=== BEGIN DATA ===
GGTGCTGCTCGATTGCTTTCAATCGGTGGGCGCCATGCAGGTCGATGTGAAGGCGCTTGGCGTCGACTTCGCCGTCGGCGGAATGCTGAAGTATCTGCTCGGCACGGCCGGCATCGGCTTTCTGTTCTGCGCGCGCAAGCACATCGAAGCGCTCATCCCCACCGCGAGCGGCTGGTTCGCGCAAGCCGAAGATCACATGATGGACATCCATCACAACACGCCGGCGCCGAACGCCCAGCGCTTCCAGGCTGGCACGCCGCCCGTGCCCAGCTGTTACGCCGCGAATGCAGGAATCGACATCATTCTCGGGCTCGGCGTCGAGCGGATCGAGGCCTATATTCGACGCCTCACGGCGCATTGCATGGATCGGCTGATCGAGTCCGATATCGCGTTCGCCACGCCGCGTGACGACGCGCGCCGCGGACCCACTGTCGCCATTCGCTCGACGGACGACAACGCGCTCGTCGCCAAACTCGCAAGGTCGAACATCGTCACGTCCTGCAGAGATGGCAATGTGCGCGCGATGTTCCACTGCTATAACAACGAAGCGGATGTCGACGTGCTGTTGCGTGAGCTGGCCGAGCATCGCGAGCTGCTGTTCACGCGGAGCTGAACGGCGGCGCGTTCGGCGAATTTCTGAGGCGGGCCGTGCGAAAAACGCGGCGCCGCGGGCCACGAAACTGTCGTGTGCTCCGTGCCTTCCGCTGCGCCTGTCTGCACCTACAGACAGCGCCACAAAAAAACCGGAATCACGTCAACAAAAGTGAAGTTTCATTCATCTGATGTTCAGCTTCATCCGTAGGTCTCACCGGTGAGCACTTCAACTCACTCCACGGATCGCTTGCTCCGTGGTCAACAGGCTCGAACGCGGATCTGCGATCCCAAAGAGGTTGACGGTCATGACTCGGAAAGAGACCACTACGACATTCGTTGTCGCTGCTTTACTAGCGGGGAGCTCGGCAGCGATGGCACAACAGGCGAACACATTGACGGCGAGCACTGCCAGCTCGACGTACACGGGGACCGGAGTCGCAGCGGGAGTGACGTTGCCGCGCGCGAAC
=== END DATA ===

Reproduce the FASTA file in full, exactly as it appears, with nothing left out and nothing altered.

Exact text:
GGTGCTGCTCGATTGCTTTCAATCGGTGGGCGCCATGCAGGTCGATGTGAAGGCGCTTGGCGTCGACTTCGCCGTCGGCGGAATGCTGAAGTATCTGCTCGGCACGGCCGGCATCGGCTTTCTGTTCTGCGCGCGCAAGCACATCGAAGCGCTCATCCCCACCGCGAGCGGCTGGTTCGCGCAAGCCGAAGATCACATGATGGACATCCATCACAACACGCCGGCGCCGAACGCCCAGCGCTTCCAGGCTGGCACGCCGCCCGTGCCCAGCTGTTACGCCGCGAATGCAGGAATCGACATCATTCTCGGGCTCGGCGTCGAGCGGATCGAGGCCTATATTCGACGCCTCACGGCGCATTGCATGGATCGGCTGATCGAGTCCGATATCGCGTTCGCCACGCCGCGTGACGACGCGCGCCGCGGACCCACTGTCGCCATTCGCTCGACGGACGACAACGCGCTCGTCGCCAAACTCGCAAGGTCGAACATCGTCACGTCCTGCAGAGATGGCAATGTGCGCGCGATGTTCCACTGCTATAACAACGAAGCGGATGTCGACGTGCTGTTGCGTGAGCTGGCCGAGCATCGCGAGCTGCTGTTCACGCGGAGCTGAACGGCGGCGCGTTCGGCGAATTTCTGAGGCGGGCCGTGCGAAAAACGCGGCGCCGCGGGCCACGAAACTGTCGTGTGCTCCGTGCCTTCCGCTGCGCCTGTCTGCACCTACAGACAGCGCCACAAAAAAACCGGAATCACGTCAACAAAAGTGAAGTTTCATTCATCTGATGTTCAGCTTCATCCGTAGGTCTCACCGGTGAGCACTTCAACTCACTCCACGGATCGCTTGCTCCGTGGTCAACAGGCTCGAACGCGGATCTGCGATCCCAAAGAGGTTGACGGTCATGACTCGGAAAGAGACCACTACGACATTCGTTGTCGCTGCTTTACTAGCGGGGAGCTCGGCAGCGATGGCACAACAGGCGAACACATTGACGGCGAGCACTGCCAGCTCGACGTACACGGGGACCGGAGTCGCAGCGGGAGTGACGTTGCCGCGCGCGAAC